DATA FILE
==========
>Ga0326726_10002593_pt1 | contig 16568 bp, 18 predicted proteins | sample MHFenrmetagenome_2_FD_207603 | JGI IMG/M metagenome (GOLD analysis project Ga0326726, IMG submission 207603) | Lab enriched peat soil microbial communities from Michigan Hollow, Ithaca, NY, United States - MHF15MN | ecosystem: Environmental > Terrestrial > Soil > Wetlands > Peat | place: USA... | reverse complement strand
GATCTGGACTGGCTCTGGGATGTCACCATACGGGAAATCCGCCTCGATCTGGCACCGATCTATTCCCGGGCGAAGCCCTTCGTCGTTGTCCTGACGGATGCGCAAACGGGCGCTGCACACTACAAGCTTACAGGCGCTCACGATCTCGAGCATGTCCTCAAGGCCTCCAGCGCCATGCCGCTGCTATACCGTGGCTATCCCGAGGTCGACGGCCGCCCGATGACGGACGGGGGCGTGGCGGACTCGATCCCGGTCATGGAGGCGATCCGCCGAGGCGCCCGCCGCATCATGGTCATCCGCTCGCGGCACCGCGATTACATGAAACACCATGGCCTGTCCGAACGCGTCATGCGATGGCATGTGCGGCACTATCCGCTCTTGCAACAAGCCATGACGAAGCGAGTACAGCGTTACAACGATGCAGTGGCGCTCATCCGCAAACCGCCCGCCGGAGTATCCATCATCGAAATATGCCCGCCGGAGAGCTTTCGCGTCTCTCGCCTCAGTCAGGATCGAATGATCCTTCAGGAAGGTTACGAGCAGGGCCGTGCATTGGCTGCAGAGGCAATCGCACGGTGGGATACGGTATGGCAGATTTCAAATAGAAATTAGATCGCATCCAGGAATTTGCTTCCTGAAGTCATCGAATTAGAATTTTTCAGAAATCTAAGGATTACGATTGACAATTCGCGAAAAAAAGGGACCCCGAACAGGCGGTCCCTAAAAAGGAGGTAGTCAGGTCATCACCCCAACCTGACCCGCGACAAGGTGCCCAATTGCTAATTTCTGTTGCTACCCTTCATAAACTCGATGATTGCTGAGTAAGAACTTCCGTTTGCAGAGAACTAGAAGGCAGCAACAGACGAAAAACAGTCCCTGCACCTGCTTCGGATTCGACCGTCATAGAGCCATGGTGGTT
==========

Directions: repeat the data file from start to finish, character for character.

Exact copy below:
>Ga0326726_10002593_pt1 | contig 16568 bp, 18 predicted proteins | sample MHFenrmetagenome_2_FD_207603 | JGI IMG/M metagenome (GOLD analysis project Ga0326726, IMG submission 207603) | Lab enriched peat soil microbial communities from Michigan Hollow, Ithaca, NY, United States - MHF15MN | ecosystem: Environmental > Terrestrial > Soil > Wetlands > Peat | place: USA... | reverse complement strand
GATCTGGACTGGCTCTGGGATGTCACCATACGGGAAATCCGCCTCGATCTGGCACCGATCTATTCCCGGGCGAAGCCCTTCGTCGTTGTCCTGACGGATGCGCAAACGGGCGCTGCACACTACAAGCTTACAGGCGCTCACGATCTCGAGCATGTCCTCAAGGCCTCCAGCGCCATGCCGCTGCTATACCGTGGCTATCCCGAGGTCGACGGCCGCCCGATGACGGACGGGGGCGTGGCGGACTCGATCCCGGTCATGGAGGCGATCCGCCGAGGCGCCCGCCGCATCATGGTCATCCGCTCGCGGCACCGCGATTACATGAAACACCATGGCCTGTCCGAACGCGTCATGCGATGGCATGTGCGGCACTATCCGCTCTTGCAACAAGCCATGACGAAGCGAGTACAGCGTTACAACGATGCAGTGGCGCTCATCCGCAAACCGCCCGCCGGAGTATCCATCATCGAAATATGCCCGCCGGAGAGCTTTCGCGTCTCTCGCCTCAGTCAGGATCGAATGATCCTTCAGGAAGGTTACGAGCAGGGCCGTGCATTGGCTGCAGAGGCAATCGCACGGTGGGATACGGTATGGCAGATTTCAAATAGAAATTAGATCGCATCCAGGAATTTGCTTCCTGAAGTCATCGAATTAGAATTTTTCAGAAATCTAAGGATTACGATTGACAATTCGCGAAAAAAAGGGACCCCGAACAGGCGGTCCCTAAAAAGGAGGTAGTCAGGTCATCACCCCAACCTGACCCGCGACAAGGTGCCCAATTGCTAATTTCTGTTGCTACCCTTCATAAACTCGATGATTGCTGAGTAAGAACTTCCGTTTGCAGAGAACTAGAAGGCAGCAACAGACGAAAAACAGTCCCTGCACCTGCTTCGGATTCGACCGTCATAGAGCCATGGTGGTT